Russia's most powerful mercenary, Yevgeny Prigozhin, said his Wagner group would fight on in Ukraine if his men got a separate section of the front without having to depend on "clowns" who ran swathes of the Russian armed forces.
Celebrating his 62nd birthday on Thursday at a training camp, Prigozhin also confirmed that his men would finally leave the eastern Ukrainian city of Bakhmut on June 5 after handing it to the Russian army. The Wagner mercenaries captured the devastated city in late May after months of grinding warfare.
"If the whole chain (of command) is 100% failed and will only be led by clowns who turn people into meat, then we will not participate in it," said Prigozhin, known for his blunt, often expletive-laced commentary on the conduct of the war.
"Beautiful isn't it?" he said to Russian reporters with a smile, gazing at a night sky lit up with blasts and red flares against bursts of automatic gunfire from his mercenaries.
He then engaged in a detailed description of the prosthetic legs which his wounded men have received, including those who continued to fight.
Wagner will rest for a month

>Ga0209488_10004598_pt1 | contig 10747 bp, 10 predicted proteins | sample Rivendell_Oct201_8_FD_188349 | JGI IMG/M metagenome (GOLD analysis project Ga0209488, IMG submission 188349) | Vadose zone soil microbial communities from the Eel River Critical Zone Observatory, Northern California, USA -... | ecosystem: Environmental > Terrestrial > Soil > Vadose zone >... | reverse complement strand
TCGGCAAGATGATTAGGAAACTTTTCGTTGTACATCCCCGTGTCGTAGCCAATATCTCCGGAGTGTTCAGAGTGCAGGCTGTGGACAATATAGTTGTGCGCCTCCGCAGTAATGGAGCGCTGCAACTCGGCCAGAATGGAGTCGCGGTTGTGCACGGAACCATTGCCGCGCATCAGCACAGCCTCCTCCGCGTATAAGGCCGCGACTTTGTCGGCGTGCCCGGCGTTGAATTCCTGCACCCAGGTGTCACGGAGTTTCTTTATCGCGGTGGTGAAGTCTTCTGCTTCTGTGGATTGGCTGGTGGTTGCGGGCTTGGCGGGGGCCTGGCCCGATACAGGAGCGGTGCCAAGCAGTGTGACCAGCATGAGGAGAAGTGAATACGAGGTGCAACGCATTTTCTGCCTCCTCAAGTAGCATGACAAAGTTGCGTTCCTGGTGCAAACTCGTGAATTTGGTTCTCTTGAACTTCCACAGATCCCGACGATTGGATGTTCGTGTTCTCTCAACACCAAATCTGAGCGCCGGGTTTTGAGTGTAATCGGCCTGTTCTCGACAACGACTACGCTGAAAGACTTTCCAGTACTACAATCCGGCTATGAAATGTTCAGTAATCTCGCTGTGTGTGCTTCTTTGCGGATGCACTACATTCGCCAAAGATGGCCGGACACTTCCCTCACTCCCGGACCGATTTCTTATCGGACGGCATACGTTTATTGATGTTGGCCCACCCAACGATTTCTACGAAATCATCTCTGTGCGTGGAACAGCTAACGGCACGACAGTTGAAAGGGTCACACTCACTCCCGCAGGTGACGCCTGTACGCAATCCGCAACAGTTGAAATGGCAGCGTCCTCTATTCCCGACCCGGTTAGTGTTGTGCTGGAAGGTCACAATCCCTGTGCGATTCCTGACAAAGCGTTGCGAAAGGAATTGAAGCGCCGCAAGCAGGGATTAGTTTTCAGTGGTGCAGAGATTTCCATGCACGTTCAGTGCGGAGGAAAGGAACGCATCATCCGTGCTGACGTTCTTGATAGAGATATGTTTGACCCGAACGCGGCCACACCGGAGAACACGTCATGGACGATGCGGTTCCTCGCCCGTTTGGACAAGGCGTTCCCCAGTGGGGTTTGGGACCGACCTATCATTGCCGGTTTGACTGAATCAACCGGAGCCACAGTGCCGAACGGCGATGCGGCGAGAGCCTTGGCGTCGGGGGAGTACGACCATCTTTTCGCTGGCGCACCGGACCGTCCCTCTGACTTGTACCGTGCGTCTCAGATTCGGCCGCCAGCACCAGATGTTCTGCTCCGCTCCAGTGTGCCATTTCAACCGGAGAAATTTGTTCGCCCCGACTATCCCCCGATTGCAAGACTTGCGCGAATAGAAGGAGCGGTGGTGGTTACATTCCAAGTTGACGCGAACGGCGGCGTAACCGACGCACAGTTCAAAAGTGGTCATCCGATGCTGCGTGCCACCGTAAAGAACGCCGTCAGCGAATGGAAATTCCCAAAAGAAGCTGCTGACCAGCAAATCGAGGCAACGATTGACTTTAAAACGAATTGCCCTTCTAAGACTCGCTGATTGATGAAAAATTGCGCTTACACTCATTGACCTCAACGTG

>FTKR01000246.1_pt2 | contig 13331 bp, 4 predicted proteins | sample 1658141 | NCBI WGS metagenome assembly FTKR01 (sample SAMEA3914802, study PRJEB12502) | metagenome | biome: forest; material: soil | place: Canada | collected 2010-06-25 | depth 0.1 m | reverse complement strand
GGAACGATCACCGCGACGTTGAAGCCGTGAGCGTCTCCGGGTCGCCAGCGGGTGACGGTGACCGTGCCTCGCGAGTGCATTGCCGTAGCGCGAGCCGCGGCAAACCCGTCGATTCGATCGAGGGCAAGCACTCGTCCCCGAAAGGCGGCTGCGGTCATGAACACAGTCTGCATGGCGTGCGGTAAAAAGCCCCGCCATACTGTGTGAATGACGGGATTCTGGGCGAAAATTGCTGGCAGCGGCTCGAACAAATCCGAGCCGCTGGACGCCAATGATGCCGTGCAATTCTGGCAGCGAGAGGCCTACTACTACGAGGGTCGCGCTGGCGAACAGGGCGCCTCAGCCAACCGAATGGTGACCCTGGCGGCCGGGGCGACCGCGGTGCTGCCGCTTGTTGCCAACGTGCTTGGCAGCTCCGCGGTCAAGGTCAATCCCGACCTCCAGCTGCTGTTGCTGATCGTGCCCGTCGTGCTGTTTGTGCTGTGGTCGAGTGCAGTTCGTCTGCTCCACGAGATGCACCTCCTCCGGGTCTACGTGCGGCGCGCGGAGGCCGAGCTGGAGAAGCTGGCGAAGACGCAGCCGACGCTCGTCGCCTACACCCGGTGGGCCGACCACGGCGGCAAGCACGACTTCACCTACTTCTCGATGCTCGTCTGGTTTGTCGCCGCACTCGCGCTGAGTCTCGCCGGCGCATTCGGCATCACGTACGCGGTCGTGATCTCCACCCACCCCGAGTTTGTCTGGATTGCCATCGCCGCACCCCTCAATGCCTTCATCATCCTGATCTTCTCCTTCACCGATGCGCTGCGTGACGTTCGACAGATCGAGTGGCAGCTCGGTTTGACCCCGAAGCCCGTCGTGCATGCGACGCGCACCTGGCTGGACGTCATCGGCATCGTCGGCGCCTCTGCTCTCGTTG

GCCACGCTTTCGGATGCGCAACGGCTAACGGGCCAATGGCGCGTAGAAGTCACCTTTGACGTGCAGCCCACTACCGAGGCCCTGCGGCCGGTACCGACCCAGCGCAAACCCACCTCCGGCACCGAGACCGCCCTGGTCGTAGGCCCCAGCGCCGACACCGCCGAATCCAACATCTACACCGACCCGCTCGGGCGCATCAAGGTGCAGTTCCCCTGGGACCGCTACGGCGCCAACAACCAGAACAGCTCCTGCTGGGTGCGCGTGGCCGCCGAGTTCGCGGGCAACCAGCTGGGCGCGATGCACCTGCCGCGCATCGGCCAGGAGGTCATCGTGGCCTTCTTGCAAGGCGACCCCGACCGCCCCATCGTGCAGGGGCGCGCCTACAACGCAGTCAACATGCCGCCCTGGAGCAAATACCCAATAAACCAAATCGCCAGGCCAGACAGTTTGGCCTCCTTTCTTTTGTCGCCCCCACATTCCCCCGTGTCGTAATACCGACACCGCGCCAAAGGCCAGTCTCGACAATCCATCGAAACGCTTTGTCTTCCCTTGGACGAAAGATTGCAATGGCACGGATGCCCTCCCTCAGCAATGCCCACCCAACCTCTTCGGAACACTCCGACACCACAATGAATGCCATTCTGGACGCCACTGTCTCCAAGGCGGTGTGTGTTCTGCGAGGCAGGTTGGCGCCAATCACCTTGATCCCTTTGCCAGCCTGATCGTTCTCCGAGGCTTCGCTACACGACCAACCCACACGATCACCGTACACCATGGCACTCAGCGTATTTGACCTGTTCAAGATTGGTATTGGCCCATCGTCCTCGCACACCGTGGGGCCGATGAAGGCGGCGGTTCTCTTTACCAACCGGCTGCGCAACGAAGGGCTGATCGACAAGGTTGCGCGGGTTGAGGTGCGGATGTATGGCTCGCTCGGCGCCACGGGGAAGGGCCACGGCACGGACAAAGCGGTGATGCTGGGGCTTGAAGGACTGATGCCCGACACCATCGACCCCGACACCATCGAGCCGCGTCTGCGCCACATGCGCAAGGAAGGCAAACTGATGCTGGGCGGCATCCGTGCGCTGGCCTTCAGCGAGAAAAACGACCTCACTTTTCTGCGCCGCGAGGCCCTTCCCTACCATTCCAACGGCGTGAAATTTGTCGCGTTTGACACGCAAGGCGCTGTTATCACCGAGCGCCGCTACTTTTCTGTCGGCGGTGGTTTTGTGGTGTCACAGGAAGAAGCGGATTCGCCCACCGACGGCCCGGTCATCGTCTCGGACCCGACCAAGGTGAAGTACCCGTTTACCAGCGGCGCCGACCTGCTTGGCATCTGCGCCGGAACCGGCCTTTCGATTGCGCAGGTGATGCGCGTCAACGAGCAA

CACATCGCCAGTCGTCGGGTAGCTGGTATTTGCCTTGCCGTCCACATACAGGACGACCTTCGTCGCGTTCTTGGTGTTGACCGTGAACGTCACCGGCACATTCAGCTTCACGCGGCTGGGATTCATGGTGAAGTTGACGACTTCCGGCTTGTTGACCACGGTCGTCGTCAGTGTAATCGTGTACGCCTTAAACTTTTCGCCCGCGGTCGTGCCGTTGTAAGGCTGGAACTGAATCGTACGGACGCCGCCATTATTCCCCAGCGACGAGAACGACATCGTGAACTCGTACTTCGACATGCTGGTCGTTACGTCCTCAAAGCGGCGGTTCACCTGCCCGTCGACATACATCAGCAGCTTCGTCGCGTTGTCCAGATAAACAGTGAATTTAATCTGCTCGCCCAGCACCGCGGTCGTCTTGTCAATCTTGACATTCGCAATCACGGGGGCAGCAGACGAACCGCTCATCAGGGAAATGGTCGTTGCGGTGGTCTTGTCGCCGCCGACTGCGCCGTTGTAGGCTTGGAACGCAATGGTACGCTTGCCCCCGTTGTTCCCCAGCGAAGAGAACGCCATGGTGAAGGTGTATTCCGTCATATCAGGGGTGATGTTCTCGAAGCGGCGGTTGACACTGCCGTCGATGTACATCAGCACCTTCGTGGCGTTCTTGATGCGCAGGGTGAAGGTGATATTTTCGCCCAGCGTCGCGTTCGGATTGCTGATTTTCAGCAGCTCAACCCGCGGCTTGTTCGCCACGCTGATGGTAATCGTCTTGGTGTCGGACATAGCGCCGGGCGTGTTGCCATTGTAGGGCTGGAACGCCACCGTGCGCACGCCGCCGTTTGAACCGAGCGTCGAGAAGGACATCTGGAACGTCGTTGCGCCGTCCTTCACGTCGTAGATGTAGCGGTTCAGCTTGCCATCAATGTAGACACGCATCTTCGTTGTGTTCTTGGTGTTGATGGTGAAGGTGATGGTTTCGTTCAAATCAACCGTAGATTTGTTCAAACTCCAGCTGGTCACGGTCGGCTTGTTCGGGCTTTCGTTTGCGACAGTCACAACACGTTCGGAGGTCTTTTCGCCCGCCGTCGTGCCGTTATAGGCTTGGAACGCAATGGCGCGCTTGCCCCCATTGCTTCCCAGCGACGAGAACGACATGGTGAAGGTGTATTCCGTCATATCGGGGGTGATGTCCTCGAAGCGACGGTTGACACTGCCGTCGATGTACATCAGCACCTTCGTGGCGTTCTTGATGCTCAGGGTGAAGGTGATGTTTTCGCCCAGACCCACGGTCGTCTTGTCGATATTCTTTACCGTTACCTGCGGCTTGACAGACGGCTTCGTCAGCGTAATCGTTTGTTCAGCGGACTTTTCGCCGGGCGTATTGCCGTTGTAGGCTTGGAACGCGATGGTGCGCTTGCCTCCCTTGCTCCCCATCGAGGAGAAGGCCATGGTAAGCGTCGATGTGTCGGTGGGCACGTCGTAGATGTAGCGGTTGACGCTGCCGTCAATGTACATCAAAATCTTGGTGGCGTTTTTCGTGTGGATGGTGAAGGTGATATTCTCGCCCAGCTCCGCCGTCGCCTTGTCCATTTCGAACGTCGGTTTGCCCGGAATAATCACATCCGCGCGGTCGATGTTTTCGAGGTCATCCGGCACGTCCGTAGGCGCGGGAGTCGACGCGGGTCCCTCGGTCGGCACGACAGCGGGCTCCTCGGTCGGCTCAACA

Prigozhin said his men wanted to rest at camps in Russian-controlled Ukraine for around a month and then things would become clearer.
"It has been a tough year. Then we'll see how it goes," he said.
The restaurateur-turned-mercenary has gained widespread notoriety during the 15-month war in Ukraine and has regularly insulted President Vladimir Putin's top military brass, especially Defense Minister Sergei Shoigu and Chief of the General Staff Valery Gerasimov, over their performance.
Neither Shoigu or Gerasimov have responded to his insults in public.
Prigozhin, who quipped last week that his nickname should be "Putin's butcher" rather than "Putin's chef," said on Wednesday he had asked prosecutors to investigate whether senior Russian defense officials had committed any "crime" before or during the war in Ukraine.